Aahh!!! The joys of raising goats. I had a pair of does that were due this week, among others. Both were top notch genetics and both were physical specimens. Both were two years old. Of course, I was counting on getting some great ones out of this pair. Possibly buck prospects or at least champion wethers. The first had kidded last August and raised a really nice doe kid. No problems, great milker. Very good first time mother. The second had aborted twice. We finally got her to full term.
The first had a large buck kid on her own on Tuesday. Buck kid born dead. This kid probably would have been fine if one of us had been home to help. The only saving grace was that she allowed us to graft a different kid on to her. The second doe had a foot peaking out when I got home last night. He was rather large. Lets just say that there were calf pulling chains involved and a lot of cussing. This was the hardest pull on a goat that I have ever had. Large kid and she hadn’t dialated as needed. Of course, it too was a buck kid and obviously dead. This one weighed 14 pounds. I’ve never weighed a newborn before–dead or alive. I half expected the doe to die, but nope, she was up on her feet within about 15 minutes. Cleaned up afterbirth and looking for a kid.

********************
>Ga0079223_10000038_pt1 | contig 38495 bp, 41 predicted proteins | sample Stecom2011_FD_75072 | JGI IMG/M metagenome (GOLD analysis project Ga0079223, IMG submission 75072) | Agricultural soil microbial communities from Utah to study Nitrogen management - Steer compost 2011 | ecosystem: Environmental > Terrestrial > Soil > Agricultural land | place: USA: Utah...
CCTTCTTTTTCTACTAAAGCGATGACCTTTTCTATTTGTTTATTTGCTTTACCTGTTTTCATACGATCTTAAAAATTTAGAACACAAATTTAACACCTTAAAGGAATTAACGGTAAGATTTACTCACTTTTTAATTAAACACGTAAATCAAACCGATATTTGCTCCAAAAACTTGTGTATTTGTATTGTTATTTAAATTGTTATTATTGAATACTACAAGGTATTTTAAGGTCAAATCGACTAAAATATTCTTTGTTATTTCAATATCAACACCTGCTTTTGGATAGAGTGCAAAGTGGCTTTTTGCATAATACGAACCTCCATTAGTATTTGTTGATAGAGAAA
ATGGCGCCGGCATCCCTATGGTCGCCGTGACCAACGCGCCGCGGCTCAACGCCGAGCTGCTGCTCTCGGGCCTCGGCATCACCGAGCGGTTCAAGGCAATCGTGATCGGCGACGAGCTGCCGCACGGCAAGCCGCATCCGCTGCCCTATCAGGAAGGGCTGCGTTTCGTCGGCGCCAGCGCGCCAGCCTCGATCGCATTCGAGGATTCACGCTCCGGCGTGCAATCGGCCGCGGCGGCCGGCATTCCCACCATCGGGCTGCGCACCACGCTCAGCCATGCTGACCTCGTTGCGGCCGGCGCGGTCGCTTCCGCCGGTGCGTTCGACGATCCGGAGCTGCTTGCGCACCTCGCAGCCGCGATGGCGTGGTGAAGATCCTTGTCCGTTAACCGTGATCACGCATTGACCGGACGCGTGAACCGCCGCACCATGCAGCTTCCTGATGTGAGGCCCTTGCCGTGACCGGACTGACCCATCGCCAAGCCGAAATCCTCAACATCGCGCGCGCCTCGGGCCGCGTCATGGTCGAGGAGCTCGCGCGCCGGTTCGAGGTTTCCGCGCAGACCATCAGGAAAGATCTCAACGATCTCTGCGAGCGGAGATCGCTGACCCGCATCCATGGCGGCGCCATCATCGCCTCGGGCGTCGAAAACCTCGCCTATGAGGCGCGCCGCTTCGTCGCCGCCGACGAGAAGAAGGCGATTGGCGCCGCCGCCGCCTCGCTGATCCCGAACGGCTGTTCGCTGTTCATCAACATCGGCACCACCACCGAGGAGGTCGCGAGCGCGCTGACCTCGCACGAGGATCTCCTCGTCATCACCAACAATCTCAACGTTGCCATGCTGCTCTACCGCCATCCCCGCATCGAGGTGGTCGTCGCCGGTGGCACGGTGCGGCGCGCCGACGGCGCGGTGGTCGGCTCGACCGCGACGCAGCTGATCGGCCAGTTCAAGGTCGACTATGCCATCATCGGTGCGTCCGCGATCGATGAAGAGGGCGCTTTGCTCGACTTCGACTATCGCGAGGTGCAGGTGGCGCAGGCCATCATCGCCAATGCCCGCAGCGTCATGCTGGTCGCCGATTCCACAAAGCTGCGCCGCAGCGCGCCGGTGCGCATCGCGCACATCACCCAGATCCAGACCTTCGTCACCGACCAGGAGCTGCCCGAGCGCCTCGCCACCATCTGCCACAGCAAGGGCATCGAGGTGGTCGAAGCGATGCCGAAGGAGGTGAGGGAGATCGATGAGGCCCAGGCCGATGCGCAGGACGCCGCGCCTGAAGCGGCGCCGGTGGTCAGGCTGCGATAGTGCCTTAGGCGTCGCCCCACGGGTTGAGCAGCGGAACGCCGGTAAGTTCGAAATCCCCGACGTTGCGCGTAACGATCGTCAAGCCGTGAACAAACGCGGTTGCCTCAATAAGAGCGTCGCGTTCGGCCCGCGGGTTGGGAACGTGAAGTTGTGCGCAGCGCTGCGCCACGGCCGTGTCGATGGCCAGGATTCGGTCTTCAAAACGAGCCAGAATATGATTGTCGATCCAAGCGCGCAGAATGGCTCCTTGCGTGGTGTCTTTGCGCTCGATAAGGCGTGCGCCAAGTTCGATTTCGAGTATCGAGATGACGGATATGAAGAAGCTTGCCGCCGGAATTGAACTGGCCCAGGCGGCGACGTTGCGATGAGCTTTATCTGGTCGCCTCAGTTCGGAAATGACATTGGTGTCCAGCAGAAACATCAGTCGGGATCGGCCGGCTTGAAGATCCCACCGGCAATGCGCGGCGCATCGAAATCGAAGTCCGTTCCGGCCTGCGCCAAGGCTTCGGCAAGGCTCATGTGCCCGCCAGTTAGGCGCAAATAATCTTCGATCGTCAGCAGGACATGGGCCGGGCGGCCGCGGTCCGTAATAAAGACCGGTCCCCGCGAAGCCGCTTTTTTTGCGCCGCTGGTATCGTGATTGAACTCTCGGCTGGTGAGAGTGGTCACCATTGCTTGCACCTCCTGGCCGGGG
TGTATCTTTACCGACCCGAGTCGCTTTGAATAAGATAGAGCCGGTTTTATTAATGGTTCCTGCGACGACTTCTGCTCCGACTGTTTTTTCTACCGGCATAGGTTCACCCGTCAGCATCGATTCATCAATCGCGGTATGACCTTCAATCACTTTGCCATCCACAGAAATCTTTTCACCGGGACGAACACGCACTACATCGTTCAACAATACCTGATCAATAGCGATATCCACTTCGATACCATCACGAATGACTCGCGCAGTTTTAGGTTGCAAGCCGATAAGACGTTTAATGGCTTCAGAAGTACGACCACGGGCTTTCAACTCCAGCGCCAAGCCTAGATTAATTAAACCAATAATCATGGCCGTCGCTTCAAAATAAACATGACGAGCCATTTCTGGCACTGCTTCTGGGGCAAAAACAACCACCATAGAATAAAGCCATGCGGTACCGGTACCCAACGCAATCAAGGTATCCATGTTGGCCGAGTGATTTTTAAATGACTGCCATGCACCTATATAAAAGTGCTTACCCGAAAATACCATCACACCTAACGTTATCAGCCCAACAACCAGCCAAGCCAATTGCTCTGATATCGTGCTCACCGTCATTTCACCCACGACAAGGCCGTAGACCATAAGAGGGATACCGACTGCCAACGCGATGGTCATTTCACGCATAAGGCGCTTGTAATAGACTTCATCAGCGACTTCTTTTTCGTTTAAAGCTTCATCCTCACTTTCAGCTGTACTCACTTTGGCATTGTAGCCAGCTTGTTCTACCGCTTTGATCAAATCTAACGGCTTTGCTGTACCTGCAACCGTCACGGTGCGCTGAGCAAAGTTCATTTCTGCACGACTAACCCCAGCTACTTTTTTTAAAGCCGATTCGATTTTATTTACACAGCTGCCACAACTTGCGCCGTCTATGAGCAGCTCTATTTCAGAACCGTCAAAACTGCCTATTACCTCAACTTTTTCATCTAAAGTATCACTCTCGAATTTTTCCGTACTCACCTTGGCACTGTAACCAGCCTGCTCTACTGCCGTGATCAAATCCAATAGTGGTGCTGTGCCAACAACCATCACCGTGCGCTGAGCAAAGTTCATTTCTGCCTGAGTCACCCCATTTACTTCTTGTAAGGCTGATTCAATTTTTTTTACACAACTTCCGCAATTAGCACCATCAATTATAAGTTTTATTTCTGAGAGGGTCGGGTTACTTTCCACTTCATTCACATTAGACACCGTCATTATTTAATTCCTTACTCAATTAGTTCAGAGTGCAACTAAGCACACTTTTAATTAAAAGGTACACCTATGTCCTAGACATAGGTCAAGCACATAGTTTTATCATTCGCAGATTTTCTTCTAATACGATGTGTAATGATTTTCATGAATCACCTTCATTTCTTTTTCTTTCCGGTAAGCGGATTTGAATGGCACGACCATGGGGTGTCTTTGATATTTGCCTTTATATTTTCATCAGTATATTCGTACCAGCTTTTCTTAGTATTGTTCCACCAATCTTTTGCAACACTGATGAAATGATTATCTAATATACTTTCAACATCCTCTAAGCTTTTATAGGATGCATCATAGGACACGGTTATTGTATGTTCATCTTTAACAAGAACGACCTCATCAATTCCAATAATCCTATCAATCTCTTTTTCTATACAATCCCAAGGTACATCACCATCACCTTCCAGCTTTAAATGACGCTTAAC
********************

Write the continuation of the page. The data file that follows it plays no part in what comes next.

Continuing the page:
Typical of my experiences dealing with does, it hardly ever turns out like I plan it. Breed em right, feed em right, take care of them. Get them to the point that it is their turn to do their job (which is have live kids) and….nothing. The first doe will definitely get another chance. The second one, I’m going to have to think about it.
We have had a larger than normal set of kids this year. I’m sure part of it is genetics, although we didn’t have much trouble last year. I think the other part is nutrition. I have had to feed alfalfa to all of the does ever since October of 2010. All through last summer until the past month. They may have gotten too much protein and the kids are just bigger. However, the good mothers have still raised live kids.